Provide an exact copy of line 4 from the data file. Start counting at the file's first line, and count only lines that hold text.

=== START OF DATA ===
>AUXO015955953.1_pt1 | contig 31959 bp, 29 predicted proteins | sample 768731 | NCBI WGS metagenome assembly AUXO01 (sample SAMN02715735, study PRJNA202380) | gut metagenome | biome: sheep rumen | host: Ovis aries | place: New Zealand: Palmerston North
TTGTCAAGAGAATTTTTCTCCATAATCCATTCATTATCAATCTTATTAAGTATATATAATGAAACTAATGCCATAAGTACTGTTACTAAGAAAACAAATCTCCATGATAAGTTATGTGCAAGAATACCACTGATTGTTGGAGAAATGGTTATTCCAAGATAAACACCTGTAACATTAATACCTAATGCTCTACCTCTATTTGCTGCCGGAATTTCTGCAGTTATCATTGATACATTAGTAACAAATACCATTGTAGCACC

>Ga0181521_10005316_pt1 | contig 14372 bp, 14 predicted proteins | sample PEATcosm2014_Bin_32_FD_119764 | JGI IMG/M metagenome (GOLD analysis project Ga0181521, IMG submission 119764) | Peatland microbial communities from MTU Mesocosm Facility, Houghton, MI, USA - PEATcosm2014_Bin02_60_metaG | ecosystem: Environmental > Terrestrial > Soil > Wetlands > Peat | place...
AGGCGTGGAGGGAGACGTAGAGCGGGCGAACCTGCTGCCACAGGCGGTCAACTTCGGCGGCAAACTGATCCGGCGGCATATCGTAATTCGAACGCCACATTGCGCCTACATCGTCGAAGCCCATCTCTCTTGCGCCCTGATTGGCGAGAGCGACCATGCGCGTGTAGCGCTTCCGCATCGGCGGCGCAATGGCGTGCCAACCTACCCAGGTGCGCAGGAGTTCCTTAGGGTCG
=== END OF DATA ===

AGGCGTGGAGGGAGACGTAGAGCGGGCGAACCTGCTGCCACAGGCGGTCAACTTCGGCGGCAAACTGATCCGGCGGCATATCGTAATTCGAACGCCACATTGCGCCTACATCGTCGAAGCCCATCTCTCTTGCGCCCTGATTGGCGAGAGCGACCATGCGCGTGTAGCGCTTCCGCATCGGCGGCGCAATGGCGTGCCAACCTACCCAGGTGCGCAGGAGTTCCTTAGGGTCG